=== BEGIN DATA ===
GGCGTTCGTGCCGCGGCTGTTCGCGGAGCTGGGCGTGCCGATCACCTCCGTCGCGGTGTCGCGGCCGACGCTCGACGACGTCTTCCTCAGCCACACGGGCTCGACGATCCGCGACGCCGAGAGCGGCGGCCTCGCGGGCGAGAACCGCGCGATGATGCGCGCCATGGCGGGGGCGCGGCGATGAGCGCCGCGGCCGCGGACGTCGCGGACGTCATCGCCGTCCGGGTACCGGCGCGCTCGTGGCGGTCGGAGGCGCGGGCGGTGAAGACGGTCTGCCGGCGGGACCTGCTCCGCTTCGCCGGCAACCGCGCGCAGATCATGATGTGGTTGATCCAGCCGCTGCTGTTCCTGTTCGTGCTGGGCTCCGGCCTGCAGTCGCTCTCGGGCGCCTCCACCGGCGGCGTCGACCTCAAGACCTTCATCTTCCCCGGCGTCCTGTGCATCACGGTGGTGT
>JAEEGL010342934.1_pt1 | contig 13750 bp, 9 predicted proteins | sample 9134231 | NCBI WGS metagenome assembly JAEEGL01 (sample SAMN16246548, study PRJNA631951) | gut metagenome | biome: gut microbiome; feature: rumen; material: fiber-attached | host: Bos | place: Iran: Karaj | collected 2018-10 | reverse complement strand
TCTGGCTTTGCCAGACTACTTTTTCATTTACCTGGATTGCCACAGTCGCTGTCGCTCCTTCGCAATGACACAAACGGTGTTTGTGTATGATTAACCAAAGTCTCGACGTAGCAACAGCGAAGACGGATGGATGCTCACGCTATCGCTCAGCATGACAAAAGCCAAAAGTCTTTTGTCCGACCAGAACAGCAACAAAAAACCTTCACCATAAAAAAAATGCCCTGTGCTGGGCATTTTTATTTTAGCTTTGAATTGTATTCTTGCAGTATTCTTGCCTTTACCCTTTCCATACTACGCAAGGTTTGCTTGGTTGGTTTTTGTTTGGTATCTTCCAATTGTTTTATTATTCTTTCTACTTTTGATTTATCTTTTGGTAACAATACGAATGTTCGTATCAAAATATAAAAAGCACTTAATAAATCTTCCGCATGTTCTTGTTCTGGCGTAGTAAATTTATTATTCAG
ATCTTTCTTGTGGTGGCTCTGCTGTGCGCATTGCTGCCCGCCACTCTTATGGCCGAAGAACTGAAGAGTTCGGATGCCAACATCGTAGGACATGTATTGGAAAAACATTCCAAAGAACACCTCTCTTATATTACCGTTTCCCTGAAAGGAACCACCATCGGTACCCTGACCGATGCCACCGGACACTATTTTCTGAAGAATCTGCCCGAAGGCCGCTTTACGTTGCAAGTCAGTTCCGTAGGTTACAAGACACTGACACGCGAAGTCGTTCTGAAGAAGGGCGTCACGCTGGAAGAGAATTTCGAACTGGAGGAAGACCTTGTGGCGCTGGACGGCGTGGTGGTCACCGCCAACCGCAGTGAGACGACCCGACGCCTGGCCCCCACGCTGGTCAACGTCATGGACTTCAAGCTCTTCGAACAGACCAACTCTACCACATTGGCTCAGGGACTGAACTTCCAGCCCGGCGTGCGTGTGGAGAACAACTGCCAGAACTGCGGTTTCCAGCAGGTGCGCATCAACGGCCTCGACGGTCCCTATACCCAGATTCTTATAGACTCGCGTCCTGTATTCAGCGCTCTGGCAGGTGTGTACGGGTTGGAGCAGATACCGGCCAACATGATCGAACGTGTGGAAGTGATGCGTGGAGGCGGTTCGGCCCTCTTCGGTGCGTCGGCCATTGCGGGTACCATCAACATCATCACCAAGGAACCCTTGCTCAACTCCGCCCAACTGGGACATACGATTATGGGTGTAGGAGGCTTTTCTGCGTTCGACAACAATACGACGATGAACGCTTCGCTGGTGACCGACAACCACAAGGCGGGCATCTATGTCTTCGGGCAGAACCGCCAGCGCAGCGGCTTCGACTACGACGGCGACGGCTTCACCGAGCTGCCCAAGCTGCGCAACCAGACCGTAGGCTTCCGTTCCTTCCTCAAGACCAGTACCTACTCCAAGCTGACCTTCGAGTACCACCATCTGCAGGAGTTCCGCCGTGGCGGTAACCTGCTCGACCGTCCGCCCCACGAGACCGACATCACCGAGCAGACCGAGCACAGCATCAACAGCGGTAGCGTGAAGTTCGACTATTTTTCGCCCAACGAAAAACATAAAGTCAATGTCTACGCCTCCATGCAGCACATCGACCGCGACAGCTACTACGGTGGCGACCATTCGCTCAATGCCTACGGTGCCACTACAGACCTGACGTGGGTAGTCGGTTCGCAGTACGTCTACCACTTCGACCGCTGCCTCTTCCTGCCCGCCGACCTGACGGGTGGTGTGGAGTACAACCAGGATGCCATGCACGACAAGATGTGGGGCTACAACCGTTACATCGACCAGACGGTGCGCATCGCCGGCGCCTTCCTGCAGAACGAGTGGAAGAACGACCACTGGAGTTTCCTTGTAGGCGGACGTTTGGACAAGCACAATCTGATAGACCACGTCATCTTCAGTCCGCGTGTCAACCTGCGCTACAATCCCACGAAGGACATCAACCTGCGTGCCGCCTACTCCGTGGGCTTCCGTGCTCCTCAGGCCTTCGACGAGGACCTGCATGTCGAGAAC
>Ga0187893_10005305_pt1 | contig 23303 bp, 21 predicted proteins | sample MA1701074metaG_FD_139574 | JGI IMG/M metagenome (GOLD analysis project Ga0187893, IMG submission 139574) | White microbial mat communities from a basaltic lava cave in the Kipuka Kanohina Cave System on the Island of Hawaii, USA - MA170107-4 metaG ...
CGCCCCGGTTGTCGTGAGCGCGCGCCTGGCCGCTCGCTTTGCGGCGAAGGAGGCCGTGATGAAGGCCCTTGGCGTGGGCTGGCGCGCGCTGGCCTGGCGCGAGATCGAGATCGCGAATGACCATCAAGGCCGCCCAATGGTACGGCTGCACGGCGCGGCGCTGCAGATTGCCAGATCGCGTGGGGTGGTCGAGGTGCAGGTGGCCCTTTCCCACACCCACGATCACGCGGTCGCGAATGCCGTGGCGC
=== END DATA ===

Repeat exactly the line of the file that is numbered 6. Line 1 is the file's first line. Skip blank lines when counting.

CGCCCCGGTTGTCGTGAGCGCGCGCCTGGCCGCTCGCTTTGCGGCGAAGGAGGCCGTGATGAAGGCCCTTGGCGTGGGCTGGCGCGCGCTGGCCTGGCGCGAGATCGAGATCGCGAATGACCATCAAGGCCGCCCAATGGTACGGCTGCACGGCGCGGCGCTGCAGATTGCCAGATCGCGTGGGGTGGTCGAGGTGCAGGTGGCCCTTTCCCACACCCACGATCACGCGGTCGCGAATGCCGTGGCGC